#### 10.3.2 Properties of the `poly_int` comparisons

All “maybe” relations except `maybe_ne` are transitive, so for example:

```maybe_lt (a, b) && maybe_lt (b, c) implies maybe_lt (a, c)
```

for all a, b and c. `maybe_lt`, `maybe_gt` and `maybe_ne` are irreflexive, so for example:

```!maybe_lt (a, a)
```

is true for all a. `maybe_le`, `maybe_eq` and `maybe_ge` are reflexive, so for example:

```maybe_le (a, a)
```

is true for all a. `maybe_eq` and `maybe_ne` are symmetric, so:

```maybe_eq (a, b) == maybe_eq (b, a)
maybe_ne (a, b) == maybe_ne (b, a)
```

for all a and b. In addition:

```maybe_le (a, b) == maybe_lt (a, b) || maybe_eq (a, b)
maybe_ge (a, b) == maybe_gt (a, b) || maybe_eq (a, b)
maybe_lt (a, b) == maybe_gt (b, a)
maybe_le (a, b) == maybe_ge (b, a)
```

However:

```maybe_le (a, b) && maybe_le (b, a) does not imply !maybe_ne (a, b) [== known_eq (a, b)]
maybe_ge (a, b) && maybe_ge (b, a) does not imply !maybe_ne (a, b) [== known_eq (a, b)]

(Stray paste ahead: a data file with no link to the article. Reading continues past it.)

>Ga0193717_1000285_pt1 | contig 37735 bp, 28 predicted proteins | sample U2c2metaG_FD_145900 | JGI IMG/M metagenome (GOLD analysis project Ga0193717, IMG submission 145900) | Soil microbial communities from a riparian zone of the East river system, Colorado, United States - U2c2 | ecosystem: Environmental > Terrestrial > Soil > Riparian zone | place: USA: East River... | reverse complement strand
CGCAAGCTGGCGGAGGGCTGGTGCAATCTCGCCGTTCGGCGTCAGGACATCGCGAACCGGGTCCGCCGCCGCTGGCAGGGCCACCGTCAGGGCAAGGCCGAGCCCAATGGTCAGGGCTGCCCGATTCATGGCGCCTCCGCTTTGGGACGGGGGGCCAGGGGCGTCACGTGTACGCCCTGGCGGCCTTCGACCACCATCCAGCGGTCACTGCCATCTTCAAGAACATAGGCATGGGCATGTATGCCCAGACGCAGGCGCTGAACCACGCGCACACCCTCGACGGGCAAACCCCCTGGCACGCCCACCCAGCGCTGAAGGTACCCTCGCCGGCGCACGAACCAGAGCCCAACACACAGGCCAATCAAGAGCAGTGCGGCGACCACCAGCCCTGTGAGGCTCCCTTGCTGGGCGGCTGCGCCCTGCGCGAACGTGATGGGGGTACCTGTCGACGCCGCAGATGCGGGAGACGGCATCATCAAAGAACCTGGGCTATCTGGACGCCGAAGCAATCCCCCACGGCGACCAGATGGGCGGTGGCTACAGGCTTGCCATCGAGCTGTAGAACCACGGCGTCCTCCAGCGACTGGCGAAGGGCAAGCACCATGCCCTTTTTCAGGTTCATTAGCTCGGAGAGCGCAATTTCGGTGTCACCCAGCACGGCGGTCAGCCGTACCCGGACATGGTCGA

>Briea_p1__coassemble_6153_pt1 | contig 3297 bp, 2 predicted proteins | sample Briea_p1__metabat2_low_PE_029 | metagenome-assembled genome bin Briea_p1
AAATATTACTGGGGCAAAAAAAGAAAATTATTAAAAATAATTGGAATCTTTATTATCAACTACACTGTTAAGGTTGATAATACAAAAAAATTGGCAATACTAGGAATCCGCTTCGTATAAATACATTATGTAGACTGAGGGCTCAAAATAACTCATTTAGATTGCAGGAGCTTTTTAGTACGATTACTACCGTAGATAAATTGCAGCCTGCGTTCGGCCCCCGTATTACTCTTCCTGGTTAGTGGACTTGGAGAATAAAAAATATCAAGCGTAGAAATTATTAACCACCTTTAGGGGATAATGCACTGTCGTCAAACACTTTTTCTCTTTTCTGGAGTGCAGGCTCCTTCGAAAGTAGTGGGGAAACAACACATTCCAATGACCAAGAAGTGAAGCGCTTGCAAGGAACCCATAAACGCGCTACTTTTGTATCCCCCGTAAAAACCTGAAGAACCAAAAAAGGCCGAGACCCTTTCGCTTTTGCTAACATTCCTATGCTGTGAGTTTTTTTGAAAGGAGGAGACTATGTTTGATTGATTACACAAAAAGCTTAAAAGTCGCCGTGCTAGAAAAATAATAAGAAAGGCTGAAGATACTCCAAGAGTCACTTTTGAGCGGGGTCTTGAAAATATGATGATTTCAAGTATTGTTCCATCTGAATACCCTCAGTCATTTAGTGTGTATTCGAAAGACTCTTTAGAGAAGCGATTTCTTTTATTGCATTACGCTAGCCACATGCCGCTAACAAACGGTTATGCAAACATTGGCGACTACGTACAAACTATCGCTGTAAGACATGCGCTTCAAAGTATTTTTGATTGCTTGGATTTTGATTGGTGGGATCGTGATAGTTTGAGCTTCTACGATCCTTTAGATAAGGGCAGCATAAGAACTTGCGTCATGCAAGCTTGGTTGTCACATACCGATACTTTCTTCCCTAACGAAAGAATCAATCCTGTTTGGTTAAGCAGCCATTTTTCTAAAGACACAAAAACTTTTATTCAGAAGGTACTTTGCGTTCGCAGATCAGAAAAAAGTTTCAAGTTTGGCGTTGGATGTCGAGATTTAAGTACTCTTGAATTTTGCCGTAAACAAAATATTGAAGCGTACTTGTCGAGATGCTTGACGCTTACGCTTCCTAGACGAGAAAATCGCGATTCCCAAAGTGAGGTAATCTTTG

```

One example is again ‘a == 3 + 4x’ and ‘b == 1 + 5x’, where ‘maybe_le (a, b)’, ‘maybe_ge (a, b)’ and ‘maybe_ne (a, b)’ all hold. `maybe_le` and `maybe_ge` are therefore not antisymetric and do not form a partial order.

From the above, it follows that:

• All “known” relations except `known_ne` are transitive.
• `known_lt`, `known_ne` and `known_gt` are irreflexive.
• `known_le`, `known_eq` and `known_ge` are reflexive.

Also:

```known_lt (a, b) == known_gt (b, a)
known_le (a, b) == known_ge (b, a)
known_lt (a, b) implies !known_lt (b, a)  [asymmetry]
known_gt (a, b) implies !known_gt (b, a)
known_le (a, b) && known_le (b, a) == known_eq (a, b) [== !maybe_ne (a, b)]
known_ge (a, b) && known_ge (b, a) == known_eq (a, b) [== !maybe_ne (a, b)]
```

`known_le` and `known_ge` are therefore antisymmetric and are partial orders. However:

```known_le (a, b) does not imply known_lt (a, b) || known_eq (a, b)
known_ge (a, b) does not imply known_gt (a, b) || known_eq (a, b)
```

For example, ‘known_le (4, 4 + 4x)’ holds because the runtime indeterminate x is a nonnegative integer, but neither `known_lt (4, 4 + 4x)` nor `known_eq (4, 4 + 4x)` hold.